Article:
Although Yoga is said to be as old as civilisation, there is no physical evidence to support this claim. Earliest archaeological evidence of Yoga’s existence could be found in stone seals which depict figures of Yoga Poses. The stone seals place Yoga’s existence around 3000 B.C.
Scholars, however, have a reason to believe that Yoga existed long before that and traced its beginnings in Stone Age Shamanism. Both Shamanism and Yoga have similar characteristics particularly in their efforts to improve the human condition at that time. Also, they aim to heal community members and the practitioners act as religious mediators. Though we know Yoga as focusing more on the self, it started out as community-oriented before it turned inward.
For a better discussion of the history of Yoga, we could divide it into four periods: the Vedic Period, Pre-Classical Period, Classical Period, and Post-Classical Period.
The existence of the Vedas marks this period. The Vedas is the sacred scripture of Brahmanism that is the basis of modern-day Hinduism. It is a collection of hymns which praise a divine power. The Vedas contains the oldest known Yogic teachings and as such, teachings found in the Vedas are called Vedic Yoga. This is characterized by rituals and ceremonies that strive to surpass the limitations of the mind.
During this time, the Vedic people relied on rishis or dedicated Vedic Yogis to teach them how to live in divine harmony. Rishis were also gifted with the ability to see the ultimate reality through their intensive spiritual practice. It was also during this time that Yogis living in seclusion (in forests) were recorded.
Yoga HistoryThe creation of the Upanishads marks the Pre-Classical Yoga. The 200 scriptures of the Upanishads (the conclusion of the revealed literature) describe the inner vision of reality resulting from devotion to Brahman. These explain three subjects: the ultimate reality (Brahman), the transcendental self (atman), and the relationship between the two. The Upanishads further explain the teachings of the Vedas.
Yoga shares some characteristics not only with Hinduism but also with Buddhism that we can trace in its history. During the sixth century B.C., Buddha started teaching Buddhism, which stresses the importance of Meditation and the practice of physical postures. Siddharta Gautama, the first Buddhist to study Yoga, achieved enlightenment at the age of 35.
Later, around 500 B.C., the Bhagavad-Gita, or Lord’s Song, was created and this is currently the oldest known Yoga scripture. It is devoted entirely to Yoga and has confirmed that it has been an old practice for some time. However, it doesn’t point to a specific time wherein Yoga could have started.
Just as the Upanishads further the Vedas, the Gita builds on and incorporates the doctrines found in the Upanishads. In the Gita, three facets must be brought together in our lifestyle: Bhakti or loving devotion, Jnana which is knowledge or contemplation, and Karma which is about selfless actions. The Gita then tried to unify Bhakti Yoga, Jnana Yoga, and Karma Yoga and it is because of this that it has gained importance.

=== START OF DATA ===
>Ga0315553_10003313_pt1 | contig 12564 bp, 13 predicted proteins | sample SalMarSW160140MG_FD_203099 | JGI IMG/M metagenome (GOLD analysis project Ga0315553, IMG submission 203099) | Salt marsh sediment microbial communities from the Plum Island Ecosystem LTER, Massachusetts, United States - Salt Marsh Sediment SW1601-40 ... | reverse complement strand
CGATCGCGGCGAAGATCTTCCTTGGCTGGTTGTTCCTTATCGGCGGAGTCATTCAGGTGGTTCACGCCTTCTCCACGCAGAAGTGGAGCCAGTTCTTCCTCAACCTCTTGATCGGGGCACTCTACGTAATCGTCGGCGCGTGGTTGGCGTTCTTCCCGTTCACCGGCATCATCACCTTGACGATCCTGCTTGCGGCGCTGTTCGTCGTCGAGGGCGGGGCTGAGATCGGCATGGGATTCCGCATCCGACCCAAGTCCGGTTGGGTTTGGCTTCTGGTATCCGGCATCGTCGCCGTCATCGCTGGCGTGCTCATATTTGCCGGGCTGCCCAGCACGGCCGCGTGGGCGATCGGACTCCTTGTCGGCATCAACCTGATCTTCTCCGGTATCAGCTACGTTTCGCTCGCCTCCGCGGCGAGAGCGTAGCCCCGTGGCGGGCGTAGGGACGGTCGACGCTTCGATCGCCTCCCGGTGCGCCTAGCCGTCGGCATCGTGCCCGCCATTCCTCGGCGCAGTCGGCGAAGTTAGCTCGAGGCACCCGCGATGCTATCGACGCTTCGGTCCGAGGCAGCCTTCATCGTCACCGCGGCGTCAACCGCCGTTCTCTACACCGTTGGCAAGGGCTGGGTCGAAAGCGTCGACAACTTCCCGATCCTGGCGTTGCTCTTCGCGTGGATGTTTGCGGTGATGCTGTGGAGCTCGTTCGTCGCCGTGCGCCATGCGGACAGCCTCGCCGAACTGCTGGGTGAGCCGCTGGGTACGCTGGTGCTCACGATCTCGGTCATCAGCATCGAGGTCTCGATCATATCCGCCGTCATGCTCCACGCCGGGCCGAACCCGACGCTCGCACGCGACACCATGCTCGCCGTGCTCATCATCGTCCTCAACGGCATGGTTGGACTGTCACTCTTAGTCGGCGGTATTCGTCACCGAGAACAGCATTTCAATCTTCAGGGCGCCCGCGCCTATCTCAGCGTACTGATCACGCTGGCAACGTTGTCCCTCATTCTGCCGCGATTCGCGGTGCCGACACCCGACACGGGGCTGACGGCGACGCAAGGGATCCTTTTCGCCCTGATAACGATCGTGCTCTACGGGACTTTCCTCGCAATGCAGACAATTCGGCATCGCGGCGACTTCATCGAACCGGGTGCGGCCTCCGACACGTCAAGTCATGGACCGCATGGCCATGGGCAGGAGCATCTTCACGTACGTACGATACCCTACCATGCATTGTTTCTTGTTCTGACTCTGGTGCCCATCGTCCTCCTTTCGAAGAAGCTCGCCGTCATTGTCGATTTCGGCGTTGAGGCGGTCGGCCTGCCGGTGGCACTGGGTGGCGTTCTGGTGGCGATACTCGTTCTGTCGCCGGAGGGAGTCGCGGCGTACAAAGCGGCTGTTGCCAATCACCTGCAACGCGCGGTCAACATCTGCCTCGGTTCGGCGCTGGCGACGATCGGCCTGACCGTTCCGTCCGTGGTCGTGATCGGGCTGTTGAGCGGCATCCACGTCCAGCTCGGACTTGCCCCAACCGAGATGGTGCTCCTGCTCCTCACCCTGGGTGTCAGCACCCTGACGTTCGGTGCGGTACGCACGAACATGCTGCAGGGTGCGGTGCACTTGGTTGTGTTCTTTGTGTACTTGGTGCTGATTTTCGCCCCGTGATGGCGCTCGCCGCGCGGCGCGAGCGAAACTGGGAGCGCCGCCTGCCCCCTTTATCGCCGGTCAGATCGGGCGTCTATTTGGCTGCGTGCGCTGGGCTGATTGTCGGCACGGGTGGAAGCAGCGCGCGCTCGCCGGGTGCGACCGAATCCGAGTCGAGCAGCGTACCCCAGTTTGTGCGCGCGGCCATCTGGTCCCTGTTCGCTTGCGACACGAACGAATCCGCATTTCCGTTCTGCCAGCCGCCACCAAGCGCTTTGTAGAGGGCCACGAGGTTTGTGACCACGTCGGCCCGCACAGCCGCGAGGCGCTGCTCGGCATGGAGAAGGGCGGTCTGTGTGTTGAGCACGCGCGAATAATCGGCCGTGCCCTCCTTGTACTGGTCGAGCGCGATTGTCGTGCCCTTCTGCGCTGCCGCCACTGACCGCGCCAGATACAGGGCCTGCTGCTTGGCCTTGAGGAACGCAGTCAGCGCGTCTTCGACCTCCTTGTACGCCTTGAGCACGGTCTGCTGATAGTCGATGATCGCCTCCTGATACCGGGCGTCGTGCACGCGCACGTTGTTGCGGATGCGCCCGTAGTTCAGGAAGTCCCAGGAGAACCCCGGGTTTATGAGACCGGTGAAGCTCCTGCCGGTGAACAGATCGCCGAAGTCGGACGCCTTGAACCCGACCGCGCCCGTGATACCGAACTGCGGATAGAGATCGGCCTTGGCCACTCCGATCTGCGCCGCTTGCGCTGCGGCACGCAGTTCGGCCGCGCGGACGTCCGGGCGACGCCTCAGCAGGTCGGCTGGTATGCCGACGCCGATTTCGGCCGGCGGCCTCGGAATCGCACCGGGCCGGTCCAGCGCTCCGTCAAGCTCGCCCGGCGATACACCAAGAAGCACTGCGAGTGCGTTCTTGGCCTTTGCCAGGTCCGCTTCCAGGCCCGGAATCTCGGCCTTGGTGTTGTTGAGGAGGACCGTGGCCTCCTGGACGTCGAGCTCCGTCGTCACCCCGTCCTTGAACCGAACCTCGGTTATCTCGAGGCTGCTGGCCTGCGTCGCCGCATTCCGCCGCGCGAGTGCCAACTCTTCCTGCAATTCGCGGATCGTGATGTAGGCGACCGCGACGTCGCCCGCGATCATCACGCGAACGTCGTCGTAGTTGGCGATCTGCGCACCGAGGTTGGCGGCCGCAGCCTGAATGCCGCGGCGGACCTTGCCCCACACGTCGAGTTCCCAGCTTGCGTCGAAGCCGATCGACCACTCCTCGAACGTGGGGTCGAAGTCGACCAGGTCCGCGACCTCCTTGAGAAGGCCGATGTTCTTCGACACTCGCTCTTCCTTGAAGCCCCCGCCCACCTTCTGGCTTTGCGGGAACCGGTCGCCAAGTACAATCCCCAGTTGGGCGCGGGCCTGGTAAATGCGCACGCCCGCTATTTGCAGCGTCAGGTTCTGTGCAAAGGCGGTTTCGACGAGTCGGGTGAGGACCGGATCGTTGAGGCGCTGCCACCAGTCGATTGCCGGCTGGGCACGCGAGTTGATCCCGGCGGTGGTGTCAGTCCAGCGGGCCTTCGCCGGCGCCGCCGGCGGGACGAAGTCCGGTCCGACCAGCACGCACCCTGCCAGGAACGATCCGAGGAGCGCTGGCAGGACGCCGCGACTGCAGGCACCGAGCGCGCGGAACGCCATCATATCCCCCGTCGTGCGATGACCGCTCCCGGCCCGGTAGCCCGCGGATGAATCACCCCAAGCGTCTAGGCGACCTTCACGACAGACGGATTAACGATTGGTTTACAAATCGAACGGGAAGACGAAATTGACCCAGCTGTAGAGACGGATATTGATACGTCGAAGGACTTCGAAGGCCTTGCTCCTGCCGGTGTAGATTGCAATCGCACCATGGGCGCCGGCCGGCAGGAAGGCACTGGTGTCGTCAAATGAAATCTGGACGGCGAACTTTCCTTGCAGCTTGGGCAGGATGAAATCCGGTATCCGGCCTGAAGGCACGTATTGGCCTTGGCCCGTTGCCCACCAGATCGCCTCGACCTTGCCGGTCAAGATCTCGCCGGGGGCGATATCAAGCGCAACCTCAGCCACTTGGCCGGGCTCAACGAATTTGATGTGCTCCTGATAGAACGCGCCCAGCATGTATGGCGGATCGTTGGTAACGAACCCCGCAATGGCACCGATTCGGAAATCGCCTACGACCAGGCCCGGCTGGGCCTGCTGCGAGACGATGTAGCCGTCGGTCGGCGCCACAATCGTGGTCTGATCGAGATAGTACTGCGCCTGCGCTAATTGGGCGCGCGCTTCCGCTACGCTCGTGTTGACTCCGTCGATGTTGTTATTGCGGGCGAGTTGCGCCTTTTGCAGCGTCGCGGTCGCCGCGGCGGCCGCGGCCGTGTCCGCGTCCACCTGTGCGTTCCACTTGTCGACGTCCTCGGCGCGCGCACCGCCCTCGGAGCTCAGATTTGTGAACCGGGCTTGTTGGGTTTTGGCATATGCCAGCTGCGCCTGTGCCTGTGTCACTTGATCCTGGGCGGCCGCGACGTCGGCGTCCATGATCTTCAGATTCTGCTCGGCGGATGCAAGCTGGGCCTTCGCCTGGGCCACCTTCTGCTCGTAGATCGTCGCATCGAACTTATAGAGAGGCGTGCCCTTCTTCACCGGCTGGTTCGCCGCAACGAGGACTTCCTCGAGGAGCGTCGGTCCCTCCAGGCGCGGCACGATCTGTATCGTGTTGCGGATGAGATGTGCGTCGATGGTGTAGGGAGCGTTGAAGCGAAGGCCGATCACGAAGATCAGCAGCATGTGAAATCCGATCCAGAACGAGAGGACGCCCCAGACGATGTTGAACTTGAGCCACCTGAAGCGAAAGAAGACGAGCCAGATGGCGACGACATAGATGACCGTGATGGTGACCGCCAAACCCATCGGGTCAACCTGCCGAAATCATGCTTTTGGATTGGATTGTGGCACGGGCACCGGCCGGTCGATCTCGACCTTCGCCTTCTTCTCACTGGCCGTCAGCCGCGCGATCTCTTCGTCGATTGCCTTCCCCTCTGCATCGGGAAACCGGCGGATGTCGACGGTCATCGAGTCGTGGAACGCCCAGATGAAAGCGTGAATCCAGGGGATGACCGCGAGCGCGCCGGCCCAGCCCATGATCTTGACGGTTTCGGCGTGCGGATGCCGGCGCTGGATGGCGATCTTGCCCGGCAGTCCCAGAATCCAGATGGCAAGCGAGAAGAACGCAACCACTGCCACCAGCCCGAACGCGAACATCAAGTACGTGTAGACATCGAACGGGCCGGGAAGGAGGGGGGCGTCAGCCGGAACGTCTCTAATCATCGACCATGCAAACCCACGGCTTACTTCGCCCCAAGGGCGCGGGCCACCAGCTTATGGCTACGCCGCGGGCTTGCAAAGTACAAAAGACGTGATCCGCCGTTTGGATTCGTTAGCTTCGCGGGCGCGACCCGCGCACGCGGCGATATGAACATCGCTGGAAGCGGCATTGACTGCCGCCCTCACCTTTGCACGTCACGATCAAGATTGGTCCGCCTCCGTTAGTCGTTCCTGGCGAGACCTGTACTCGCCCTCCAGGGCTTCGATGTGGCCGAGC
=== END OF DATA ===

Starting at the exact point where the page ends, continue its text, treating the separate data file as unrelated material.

The Classical Period is marked by another creation – the Yoga Sutra. Written by Patanjali around the second century, it was an attempt to define and standardize Classical Yoga. It is composed of 195 sutras (from the Sanskrit word which means thread) that expound upon Raja Yoga and its underlying principle, Patanjali’s Eightfold path of Yoga.
Patanjali believed that each individual is a composite of matter (prakriti) and spirit (purusha). He further believed that the two must be separated in order to cleanse the spirit – a stark contrast to Vedic and Pre-Classical Yoga that signify the union of body and spirit.
Patanjali’s concept was dominant for some centuries that some Yogis focused exclusively on Meditation and neglected their Asanas. It was only later that the belief of the body as a temple was rekindled and attention to the importance of the Asana was revived. This time, Yogis attempted to use Yoga techniques to change the body and make it immortal.
At this point, we see a proliferation of literature as well as the practice of Yoga. Post-classical Yoga differs from the first three since its focus is more on the present. It no longer strives to liberate a person from reality but rather teaches one to accept it and live at the moment.
Yoga was introduced in the West during the early 19th century.
In 1920, Paramhansa Yogananda went to the United States aboard the ship City of Sparta, as India’s delegate to an International Congress of Religious Liberals convening in Boston. That same year he founded the Self-Realization Fellowship (SRF) to disseminate his teachings on India’s ancient practices and philosophy of Yoga and its tradition of meditation. For the next several years, he lectured and taught on the East coast and in 1924 embarked on a cross-continental speaking tour. Thousands came to his lectures. The following year, he established in Los Angeles, California, an international headquarters for the SRF, which became the spiritual and administrative heart of his growing work. Yogananda was the first Hindu teacher of yoga to make his permanent home in America, living there from 1920-1952.
By the 1960’s, there was an influx of Indian teachers who expounded on Yoga. One of them was Maharishi Mahesh, the Yogi who popularized Transcendental Meditation. Another one is a prominent Yoga Guru Swami Sivananda. Sivananda was a doctor in Malaysia and he later opened schools in America and Europe.
Sivananda wrote more than 200 books on Yoga and Philosophy and had many disciples who furthered Yoga. Some of them were Swami Satchitananda who introduced chanting and Yoga to Woodstock; Swami Sivananada Radha who explored the connection between psychology and Yoga, and Yogi Bhajan who started teaching Kundalini Yoga in the 70’s.